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Governo Italiano

Barcelona – Catalonia's focus on Elio Petri in April

Date:

03/30/2016


Barcelona – Catalonia's focus on Elio Petri in April

Between “The Teacher from Vigevano” (“Il maestro di Vigevano”, 1963) to “Investigation of a Citizen Above Suspicion” (“Indagine su un cittadino al di sopra di ogni sospetto”, 1970), there are several milestones that Elio Petri handed down to the history of the cinema. The Roman-born film director (1929 -82) will be celebrated in Barcelona throughout the month of April in the temporary exhibition “Elio Petri, immagini su un autore”, (“Elio Petri, Images of an Author”), which is scheduled to open next April 5 at the Italian Institute of Culture (IIC) in the Catalonian city.

Film Retrospective

The exhibition – which will run until the end of the month – is curated by Paola Pegoraro Petri, Elio Petri’s wife, and by Antonia Naim, journalist and film programmer. It includes: posters, photographs, playbills and directing material such as briefs, letters and telegrams belonging to the Petri Fund, which was created by the deceased director’s wife and donated in part to Turin’s Museum of the Cinema. In parallel to the exhibition, the IIC will host a retrospective of Petri’s films, with a special focus on Gian Maria Volonté, one of his favourite actors, at the Filmoteca de Catalunya.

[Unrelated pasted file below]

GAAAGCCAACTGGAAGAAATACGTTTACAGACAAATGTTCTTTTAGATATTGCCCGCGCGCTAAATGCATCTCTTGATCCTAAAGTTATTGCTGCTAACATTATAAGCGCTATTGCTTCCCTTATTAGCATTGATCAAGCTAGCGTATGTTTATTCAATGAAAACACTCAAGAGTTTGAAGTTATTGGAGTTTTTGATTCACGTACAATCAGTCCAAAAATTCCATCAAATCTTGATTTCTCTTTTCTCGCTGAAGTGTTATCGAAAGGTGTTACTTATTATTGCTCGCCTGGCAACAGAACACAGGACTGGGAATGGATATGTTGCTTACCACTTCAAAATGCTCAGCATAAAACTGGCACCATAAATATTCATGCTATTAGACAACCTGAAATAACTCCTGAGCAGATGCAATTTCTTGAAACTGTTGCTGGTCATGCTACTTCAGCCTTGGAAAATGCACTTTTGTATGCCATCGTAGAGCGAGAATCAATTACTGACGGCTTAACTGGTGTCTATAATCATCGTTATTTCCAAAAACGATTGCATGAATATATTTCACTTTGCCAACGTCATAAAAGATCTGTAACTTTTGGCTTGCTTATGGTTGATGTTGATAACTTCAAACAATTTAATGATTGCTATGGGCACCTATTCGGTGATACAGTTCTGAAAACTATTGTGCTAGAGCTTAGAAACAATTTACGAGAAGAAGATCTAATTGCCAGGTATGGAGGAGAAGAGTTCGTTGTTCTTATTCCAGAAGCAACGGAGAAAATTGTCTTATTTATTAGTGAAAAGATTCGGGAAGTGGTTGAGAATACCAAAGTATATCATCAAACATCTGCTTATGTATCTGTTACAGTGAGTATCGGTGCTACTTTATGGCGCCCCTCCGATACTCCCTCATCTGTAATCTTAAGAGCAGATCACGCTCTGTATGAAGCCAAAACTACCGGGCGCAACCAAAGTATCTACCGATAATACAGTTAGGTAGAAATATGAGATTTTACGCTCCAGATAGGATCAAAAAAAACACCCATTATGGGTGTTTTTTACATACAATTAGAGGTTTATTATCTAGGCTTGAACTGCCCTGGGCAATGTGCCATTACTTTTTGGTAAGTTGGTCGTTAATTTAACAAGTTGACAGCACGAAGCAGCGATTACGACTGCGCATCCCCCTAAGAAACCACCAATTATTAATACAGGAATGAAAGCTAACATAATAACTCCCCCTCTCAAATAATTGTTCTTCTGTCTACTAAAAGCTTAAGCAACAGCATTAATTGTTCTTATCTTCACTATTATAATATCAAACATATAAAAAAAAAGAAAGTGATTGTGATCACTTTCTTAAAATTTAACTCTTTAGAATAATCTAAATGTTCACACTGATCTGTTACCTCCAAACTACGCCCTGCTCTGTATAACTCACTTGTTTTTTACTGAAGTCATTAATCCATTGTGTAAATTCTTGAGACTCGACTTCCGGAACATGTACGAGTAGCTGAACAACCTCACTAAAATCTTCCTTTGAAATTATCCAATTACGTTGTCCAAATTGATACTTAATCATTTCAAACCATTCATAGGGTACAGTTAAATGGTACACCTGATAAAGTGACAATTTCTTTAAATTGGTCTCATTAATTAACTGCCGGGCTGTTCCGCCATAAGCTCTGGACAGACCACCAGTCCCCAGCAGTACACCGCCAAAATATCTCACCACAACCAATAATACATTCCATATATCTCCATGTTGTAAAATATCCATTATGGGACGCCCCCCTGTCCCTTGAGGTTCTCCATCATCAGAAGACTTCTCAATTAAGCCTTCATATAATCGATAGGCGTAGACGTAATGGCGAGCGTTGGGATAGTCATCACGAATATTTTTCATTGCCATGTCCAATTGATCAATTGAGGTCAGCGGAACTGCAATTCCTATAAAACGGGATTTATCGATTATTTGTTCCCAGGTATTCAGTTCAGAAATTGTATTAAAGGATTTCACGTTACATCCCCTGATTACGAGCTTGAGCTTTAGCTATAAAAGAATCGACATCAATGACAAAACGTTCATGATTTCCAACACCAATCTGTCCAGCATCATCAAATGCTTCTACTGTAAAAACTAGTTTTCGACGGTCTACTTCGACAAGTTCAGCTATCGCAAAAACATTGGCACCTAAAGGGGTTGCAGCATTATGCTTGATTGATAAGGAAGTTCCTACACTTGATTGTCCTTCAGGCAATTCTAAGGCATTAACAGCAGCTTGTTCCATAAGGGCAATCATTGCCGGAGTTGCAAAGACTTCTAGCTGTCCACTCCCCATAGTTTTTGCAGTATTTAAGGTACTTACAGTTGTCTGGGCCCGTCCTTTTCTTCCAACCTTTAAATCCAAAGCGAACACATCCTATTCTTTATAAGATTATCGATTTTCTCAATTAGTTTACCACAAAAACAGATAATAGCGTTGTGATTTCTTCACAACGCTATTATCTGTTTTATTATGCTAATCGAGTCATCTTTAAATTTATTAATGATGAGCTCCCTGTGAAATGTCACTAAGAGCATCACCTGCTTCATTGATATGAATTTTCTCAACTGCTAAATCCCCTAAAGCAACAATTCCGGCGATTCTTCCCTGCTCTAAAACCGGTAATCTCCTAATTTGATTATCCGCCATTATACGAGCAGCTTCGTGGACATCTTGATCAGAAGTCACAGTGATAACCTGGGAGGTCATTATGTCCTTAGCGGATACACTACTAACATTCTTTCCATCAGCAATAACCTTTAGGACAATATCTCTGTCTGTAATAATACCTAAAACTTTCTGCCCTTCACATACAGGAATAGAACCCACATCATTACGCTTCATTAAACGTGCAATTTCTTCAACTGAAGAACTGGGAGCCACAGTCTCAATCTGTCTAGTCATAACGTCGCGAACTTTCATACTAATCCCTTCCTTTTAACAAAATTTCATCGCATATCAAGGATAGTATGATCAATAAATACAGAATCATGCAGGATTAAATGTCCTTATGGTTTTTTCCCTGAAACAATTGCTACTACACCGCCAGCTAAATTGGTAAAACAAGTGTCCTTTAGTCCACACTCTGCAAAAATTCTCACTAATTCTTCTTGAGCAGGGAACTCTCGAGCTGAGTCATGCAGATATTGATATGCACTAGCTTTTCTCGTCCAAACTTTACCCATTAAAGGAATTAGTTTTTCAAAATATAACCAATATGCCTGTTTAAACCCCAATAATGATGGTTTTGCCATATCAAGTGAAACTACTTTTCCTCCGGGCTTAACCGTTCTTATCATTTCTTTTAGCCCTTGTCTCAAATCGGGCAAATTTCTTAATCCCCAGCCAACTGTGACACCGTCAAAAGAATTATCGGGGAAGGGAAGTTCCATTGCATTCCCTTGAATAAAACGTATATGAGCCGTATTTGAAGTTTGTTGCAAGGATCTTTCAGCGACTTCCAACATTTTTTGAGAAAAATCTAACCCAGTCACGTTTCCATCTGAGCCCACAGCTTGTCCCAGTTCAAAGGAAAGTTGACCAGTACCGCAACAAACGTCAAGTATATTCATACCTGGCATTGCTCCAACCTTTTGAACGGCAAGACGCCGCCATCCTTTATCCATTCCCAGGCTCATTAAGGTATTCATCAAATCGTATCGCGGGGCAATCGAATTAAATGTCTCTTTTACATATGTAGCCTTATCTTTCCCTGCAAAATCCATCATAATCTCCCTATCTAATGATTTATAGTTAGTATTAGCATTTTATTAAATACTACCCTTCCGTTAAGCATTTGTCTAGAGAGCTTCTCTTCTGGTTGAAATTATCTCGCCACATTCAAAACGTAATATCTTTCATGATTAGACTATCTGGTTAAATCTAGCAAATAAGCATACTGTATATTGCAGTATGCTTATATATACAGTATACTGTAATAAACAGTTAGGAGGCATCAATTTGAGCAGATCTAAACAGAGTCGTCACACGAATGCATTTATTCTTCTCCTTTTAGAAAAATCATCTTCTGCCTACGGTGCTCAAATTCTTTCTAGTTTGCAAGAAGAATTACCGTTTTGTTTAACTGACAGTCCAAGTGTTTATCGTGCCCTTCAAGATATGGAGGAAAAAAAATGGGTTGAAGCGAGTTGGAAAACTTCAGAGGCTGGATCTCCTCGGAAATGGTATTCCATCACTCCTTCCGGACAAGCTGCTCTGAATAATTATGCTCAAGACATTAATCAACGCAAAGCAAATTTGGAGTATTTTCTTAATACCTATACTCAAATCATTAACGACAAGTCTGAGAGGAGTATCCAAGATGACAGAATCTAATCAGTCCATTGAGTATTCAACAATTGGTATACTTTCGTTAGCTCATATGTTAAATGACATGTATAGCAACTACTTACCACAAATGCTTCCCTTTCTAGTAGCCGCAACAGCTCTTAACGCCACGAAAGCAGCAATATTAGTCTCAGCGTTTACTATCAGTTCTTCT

The IIC in Barcelona

The Italian Institute of Culture in Barcelona is a cultural institution of the Italian State, under the competence of the Ministry of Foreign Affairs. Founded in 1950, the Institute now occupies an exclusive three-story building built in 1889 by the Amat family, included in the Architectural Heritage List of the Municipality of Barcelona. It was later purchased by Casa degli Italiani, a charitable association created to help Italian nationals in Catalonia at the end of the 20th Century. The building is located in the heart of the city, only a couple hundred meters from the Paseo de Gracia, the prestigious avenue crossing the city of Barcelona. The building, which is currently owned by the Italian State, hosts the Library, the director’s office and the five classrooms and offices used for Italian language and culture courses.


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